Here, a Fast Company writer was able to bridge yoga and business in her article, "Namaste! 5 Hot Leadership Lessons From The Moksha Yoga Studio." The five lessons are:

  1. Don't ask "If?"--ask "When?" and "How?"
  2. Recognize obstacles and strategically overcome them
  3. Create a solid foundation, then add finesse
  4. Don't lose sight of how far you've come
  5. Ignore those around you, they won't make your practice better
I encourage you to read the article for the major takeaway.

The writer's tag is "150 classes, 102 degrees, 1 business writer." These are numbers I can relate to after a 200-hour yoga teacher training certification, more heat and humidity than I want to measure...and the number one.

The concept of oneness resonates through the practice of yoga. After all, the Sanskrit word yoga means to join or to unite. In a yoga class, you can think of it as the joining together of spirits in the studio to form one community. In individual practice, you might think of it as the one [you] on your mat in this one present moment.

In business, I think of many parts working toward one goal. And as related to my work at Regis University on the brand marketing team, it made me think of our "One Regis Branding Together" blog about the brand study that the university embarked on in April 2012.

So that's how I've come to the conclusion that yoga and oneness can transcend disciplines.

Monday, January 11, 2010

Yoga Teaching Inspiration @ 24 Hour Fitness

Unemployment in the wintertime has lead me to snowboard a lot this week. Snowboarding has lead my body to ache a lot more than usual this week. You know where I'm going with this: snowboarding >> body aching >> hello, YOGA!

There is something casual and comfortable about practicing yoga at a gym that I really appreciate. I like the balanced mix of people wearing simply comfy-looking generic clothing and people wearing lululemon. Gym yoga classes seem to be more diverse, by demographic and by skill level. The desire to learn in these gym classes is very high. I dig that. It's good energy, don't you think?

The teacher dimmed the lights and introduced herself. What a coincidence! It was Tracy, one of my fellow CorePower teacher trainees. I had spent hours with Tracy practicing teaching and assisting during training. I liked her as a person and I liked her yoga teaching style. She always had a nurturing, motherly aura about her. Before she announced it to the class, I noticed that she is pregnant. Ah, how fitting.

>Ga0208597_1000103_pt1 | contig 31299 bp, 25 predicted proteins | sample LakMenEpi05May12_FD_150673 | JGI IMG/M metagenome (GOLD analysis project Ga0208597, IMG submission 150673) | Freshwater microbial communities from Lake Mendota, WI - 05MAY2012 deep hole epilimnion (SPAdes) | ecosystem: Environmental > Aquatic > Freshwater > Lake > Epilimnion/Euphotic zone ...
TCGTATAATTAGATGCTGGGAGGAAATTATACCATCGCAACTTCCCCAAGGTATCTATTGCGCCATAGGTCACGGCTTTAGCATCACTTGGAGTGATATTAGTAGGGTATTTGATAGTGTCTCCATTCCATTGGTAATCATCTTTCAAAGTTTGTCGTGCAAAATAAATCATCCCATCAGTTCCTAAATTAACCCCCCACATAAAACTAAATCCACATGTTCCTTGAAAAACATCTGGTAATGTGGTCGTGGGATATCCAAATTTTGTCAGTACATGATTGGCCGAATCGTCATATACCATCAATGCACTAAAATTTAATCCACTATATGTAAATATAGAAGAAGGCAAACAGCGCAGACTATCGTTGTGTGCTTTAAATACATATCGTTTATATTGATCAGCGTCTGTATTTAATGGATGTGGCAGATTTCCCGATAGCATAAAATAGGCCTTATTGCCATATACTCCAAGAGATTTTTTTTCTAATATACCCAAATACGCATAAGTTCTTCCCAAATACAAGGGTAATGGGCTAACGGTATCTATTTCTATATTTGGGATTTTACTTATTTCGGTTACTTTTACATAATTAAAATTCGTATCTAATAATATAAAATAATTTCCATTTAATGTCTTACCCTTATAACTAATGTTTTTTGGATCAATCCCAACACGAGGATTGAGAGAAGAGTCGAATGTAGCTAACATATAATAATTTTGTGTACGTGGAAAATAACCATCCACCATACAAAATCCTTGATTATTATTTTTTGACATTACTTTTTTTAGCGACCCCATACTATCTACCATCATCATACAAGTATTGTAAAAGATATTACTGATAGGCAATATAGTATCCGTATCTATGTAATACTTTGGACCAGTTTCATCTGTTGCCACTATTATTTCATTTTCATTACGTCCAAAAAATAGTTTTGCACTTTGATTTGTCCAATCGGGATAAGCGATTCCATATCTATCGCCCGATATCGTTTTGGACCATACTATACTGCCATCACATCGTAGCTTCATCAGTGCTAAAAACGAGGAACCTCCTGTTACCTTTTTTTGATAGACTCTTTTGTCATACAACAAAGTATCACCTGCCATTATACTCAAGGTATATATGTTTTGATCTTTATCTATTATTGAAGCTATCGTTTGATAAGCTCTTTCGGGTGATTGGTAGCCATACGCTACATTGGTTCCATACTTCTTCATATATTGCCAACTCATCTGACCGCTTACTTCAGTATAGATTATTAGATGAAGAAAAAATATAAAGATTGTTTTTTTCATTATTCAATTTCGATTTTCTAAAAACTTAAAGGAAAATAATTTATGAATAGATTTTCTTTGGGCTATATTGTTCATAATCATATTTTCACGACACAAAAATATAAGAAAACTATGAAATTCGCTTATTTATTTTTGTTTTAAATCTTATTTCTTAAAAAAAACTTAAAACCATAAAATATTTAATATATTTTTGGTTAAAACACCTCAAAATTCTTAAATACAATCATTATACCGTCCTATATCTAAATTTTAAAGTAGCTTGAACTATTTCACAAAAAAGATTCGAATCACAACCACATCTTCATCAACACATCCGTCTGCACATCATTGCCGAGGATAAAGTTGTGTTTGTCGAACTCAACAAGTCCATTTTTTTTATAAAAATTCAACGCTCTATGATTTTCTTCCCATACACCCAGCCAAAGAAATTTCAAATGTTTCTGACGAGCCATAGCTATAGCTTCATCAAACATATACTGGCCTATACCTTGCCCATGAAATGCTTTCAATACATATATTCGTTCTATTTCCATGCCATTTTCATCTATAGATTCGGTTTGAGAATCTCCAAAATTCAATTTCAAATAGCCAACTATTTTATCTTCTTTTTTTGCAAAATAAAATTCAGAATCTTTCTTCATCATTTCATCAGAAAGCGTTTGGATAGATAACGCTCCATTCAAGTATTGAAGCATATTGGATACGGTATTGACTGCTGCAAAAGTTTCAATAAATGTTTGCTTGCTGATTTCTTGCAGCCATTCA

Okay, confession time. Yes, I completed yoga teacher training in the summer/fall of 2008. Yes, it is 2010 and I am still not "officially" teaching anywhere. Yes, I admit, I am chicken. I should have tested out with CorePower long ago. I spend three hours a week volunteering at the studio, for goodness sake. My intention is there. My confidence has not matched that intention...yet.

Okay, Universe, I hear you, again. Of course, I spoke to Tracy after class to catch up. Tracy encouraged me to move forward with teaching. With warm words, she reminded me of the progress that I made as we practiced during teacher training. Without words, she reminded me why I joined teacher training in the first place. I know I have it in me to be a good yoga teacher. I also know that I have it in me to grow as yogi through my teaching experience, just as I have through my training experience.

And so, one of my New Years resolutions was born, to find the courage to pursue teaching yoga in 2010. Thanks, Tracy! Thanks, Universe.

Monday, October 19, 2009

Change in Yoga Trade @ CorePower Broadway Studio